Janice wants to get a new TV to replace an old 32" HD TV. Leo says that TCL makes a great 65" 4K TV for under $1,000. But Janice will also need to get a soundbar. Vizio makes a great soundbar for the money. So work that into the budget as well. What if money is no object? Leo says that OLED is really the way to go. LG and Sony make the best OLEDs. But they are expensive. What she will really want is an LED LCD TV with full-array local dimming (FALD). That'll give the best color and resolution.
Greg is looking to get a 65" TV with decent sound. Suggestions? He'll be getting a soundbar later. Scott Wilkinson says that Sony makes the best OLED TVs with decent speakers. The design is actually the screen itself, with drivers behind them. But that's going to cost well over $1500. Better to get a soundbar for $100. That way it doesn't really matter what TV he buys.
Speakers on TVs are really an afterthought these days. The best choice is to pay a little less for the TV and then add the Soundbar now. Scott recommends Vizio or TCL. The TCL M Series is in Greg's price range.
If your home television is not working anymore, you may question whether to buy a new screen or call up the classic "TV Repairmen" (a lost art). While the fix might be easy with a little digging, anything complex may cost way too much or be too troublesome to get repaired. Televisions are pretty inexpensive these days so a good approach is to find great deals on a quality TV. A good, relatively cheap brand is TCL, though Samsung, Hisense, and LG are also reliable. Just don't hang the Television over a fireplace!
If you are shopping for a decently large TV with a good price tag, check out products from brands TCL and Hisense. They are Chinese companies that are trying to break into the United States market, so their prices are quite affordable. Plus, they often have Roku built-in, which is arguably better than creating their own smart TV software.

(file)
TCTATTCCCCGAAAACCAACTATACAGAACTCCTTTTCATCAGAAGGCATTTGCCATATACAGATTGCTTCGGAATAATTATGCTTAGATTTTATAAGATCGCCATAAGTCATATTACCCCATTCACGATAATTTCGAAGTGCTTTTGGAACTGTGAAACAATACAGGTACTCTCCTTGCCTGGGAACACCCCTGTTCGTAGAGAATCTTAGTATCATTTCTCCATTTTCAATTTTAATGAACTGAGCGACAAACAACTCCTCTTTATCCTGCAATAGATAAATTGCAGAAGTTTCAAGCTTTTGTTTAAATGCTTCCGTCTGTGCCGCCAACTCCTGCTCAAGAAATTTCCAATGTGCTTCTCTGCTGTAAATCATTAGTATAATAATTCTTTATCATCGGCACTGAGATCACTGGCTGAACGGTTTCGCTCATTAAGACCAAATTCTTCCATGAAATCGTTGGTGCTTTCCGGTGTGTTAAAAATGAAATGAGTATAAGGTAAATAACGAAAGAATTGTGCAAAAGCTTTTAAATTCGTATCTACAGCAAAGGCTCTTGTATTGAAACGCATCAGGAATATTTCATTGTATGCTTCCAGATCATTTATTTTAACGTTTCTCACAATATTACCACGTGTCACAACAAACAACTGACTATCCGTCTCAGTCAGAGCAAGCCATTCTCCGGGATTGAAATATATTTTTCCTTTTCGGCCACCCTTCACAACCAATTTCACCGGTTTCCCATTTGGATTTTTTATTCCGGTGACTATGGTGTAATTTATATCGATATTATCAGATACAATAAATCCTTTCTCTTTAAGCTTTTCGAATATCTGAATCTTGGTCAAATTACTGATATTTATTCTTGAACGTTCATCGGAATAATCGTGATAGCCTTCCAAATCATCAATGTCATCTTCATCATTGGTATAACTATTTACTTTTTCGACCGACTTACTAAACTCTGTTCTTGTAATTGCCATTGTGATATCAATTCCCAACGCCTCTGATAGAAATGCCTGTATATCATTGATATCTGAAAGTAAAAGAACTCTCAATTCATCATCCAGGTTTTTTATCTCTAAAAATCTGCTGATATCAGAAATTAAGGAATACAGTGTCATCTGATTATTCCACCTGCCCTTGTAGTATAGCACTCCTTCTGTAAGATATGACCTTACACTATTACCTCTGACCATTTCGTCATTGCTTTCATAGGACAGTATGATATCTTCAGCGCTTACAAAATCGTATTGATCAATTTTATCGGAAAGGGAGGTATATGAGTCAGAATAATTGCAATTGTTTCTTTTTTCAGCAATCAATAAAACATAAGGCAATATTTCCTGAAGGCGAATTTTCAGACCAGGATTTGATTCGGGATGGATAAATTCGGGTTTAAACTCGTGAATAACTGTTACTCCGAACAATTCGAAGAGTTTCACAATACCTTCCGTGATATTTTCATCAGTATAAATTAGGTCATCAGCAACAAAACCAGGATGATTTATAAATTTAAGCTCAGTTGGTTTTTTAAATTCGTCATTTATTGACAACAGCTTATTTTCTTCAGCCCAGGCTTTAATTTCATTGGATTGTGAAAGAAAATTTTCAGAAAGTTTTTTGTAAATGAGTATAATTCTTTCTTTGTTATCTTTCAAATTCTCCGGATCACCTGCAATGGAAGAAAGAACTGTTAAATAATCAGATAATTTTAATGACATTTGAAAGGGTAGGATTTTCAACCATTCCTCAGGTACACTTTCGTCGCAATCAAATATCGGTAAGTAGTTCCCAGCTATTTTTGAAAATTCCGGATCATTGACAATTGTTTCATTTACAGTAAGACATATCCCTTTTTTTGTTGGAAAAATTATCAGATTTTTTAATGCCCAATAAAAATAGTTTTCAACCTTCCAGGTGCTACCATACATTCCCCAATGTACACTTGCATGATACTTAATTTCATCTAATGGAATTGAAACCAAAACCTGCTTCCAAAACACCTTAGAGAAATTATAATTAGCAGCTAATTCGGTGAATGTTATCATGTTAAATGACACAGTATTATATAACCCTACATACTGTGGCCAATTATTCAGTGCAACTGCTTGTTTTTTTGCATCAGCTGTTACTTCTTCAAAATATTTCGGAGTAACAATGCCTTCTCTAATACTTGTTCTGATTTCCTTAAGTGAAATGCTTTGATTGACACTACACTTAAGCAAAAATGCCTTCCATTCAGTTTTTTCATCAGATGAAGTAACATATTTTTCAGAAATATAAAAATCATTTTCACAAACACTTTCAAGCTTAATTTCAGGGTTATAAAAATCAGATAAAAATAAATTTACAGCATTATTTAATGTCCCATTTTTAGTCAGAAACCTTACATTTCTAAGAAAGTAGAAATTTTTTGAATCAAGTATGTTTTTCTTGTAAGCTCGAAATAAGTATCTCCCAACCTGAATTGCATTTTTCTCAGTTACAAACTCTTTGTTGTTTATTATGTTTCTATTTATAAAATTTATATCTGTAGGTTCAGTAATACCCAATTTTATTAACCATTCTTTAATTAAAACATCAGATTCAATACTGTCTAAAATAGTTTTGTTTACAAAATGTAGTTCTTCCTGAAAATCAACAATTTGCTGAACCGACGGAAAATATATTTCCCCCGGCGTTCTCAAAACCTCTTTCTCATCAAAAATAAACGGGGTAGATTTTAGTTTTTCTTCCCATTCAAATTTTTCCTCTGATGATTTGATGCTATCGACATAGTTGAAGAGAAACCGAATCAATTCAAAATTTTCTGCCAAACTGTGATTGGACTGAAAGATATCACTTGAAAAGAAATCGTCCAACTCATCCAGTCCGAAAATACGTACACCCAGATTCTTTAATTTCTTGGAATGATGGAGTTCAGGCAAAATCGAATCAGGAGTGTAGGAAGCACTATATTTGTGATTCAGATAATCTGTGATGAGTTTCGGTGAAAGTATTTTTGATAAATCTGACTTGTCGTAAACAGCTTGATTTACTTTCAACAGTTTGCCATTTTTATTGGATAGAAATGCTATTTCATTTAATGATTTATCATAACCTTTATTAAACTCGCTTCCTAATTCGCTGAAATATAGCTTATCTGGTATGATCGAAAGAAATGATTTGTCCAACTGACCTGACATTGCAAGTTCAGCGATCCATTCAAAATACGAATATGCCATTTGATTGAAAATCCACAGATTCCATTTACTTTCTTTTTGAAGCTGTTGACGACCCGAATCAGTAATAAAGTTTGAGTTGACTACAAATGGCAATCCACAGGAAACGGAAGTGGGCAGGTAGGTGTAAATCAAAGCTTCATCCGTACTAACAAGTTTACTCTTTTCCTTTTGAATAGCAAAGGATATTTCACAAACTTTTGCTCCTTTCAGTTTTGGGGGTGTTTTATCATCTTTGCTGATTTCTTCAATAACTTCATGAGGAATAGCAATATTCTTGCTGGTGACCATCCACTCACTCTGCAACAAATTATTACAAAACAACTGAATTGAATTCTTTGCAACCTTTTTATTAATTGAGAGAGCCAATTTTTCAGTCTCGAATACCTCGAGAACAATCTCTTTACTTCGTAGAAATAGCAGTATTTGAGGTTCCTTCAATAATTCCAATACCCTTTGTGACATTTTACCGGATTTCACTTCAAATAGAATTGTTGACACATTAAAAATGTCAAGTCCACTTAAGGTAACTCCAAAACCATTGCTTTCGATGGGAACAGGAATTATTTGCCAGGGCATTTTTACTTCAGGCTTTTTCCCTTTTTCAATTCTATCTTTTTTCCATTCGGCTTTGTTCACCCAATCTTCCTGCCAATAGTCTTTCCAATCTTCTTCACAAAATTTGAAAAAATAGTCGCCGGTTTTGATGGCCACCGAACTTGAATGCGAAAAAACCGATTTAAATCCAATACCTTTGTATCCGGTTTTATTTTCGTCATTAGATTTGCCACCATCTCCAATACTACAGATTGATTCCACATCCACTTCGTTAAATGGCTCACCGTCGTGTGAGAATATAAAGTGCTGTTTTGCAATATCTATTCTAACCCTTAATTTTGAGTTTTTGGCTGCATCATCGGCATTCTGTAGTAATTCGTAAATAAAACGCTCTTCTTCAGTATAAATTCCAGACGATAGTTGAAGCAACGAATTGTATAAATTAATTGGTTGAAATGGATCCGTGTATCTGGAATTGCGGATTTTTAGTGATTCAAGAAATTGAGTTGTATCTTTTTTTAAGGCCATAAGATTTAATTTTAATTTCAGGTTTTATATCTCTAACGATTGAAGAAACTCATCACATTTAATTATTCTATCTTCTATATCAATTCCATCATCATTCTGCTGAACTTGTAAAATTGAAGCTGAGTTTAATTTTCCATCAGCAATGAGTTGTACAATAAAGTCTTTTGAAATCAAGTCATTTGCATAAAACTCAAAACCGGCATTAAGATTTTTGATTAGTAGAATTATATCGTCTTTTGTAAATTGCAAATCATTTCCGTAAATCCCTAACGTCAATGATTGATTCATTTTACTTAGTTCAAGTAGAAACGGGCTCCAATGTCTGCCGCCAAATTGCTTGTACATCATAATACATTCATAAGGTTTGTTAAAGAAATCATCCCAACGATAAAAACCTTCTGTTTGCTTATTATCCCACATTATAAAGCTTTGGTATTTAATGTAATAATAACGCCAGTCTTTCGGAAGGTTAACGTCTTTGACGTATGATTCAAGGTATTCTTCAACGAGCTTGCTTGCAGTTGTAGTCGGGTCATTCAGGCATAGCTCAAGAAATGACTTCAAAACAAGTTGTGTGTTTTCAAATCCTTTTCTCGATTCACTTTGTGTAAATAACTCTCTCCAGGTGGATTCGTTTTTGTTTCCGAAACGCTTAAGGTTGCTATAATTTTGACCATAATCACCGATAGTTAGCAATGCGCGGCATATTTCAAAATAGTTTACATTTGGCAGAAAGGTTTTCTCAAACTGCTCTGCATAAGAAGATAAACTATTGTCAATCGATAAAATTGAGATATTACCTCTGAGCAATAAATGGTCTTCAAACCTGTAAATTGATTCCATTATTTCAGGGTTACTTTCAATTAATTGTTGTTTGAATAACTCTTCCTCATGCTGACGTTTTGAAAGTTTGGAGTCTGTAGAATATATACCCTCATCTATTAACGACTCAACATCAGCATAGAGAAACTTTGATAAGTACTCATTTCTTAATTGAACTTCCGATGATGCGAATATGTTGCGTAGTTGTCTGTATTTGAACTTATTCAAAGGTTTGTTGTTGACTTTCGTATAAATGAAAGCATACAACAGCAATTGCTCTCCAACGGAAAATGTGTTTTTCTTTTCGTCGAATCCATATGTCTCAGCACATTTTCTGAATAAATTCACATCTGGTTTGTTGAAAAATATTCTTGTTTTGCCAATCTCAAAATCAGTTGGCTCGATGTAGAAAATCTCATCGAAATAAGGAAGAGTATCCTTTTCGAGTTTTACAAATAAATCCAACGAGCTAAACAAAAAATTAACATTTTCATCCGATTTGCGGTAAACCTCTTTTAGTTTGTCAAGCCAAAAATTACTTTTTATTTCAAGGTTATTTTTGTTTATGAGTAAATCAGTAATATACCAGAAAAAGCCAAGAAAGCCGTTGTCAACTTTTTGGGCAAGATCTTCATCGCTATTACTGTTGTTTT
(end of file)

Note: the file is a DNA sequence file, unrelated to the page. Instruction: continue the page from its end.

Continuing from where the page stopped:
Pete has a TV that won't turn on with the remote. He has to turn it on manually from behind. So he's looking for a new 55" that won't break the bank. Leo says that TCL and HiSense are very affordable because they are trying to break into the US market. Much like Vizio. TCL also has a Roku built into it, making it very affordable.
Sometimes it can be confusing when acronyms are nearly identical. It would be in consumers' best interest to learn the difference between OLED and QLED before browsing for new TVs. OLED stands for "organic light-emitting diode" while QLED stands for "Quantum Dot LED" (according to Samsung). Quantum dots are extremely small semiconductors that backlight a Liquid Crystal Display. Many people think "QLED" was a label intentionally chosen to look similar to "OLED", despite not being the same technology.
Terri wants to buy a phone with a keyboard. Can she still get a Blackberry? Leo says that Blackberry doesn't make phones anymore, but the brand/design is made by TCL. The Key2 is the new model. It also runs on Android now. Blackberry's OS died a few years ago. It will retail for $649 and is available in July. If she likes a physical keyboard, this is her last, best choice.
John is looking at his 43" screen and thinking it's way too small. How large should he get for his next one? Leo says that 43" is way too small to get an immersive experience. Sitting at 8-10 feet away, he'll want to get the largest screen that he can afford. He should check out the RTings size calculator here. There's also the "spousal acceptance factor" to keep that in mind. John should at least have a 55-60" screen.
Kevin wants to upgrade his TV and is wondering if HDR is important. Leo says it is. He won't see a lot of HDR content just now, but moving forward everything will come out mastered for HDR. So he'll be on the right side of that by getting an HDR compatible TV. He won't really see 4K broadcast for the next few years, though. He'll get it from streaming sites like Netflix and Amazon. He'll also want to get a UHD-HDR BluRay player. Leo likes the Xbox One S.
Scott joins us with the news that Sharp is selling their TV arm to HiSense, and is getting out of the TV business for good. Scott hasn't been much of a fan of Sharp TVs, and they only enjoyed about 3% of the market share. So it's not surprising that they're getting out. It's ironic, because Sharp invented LCD technology and will likely keep making the LCD screens for others.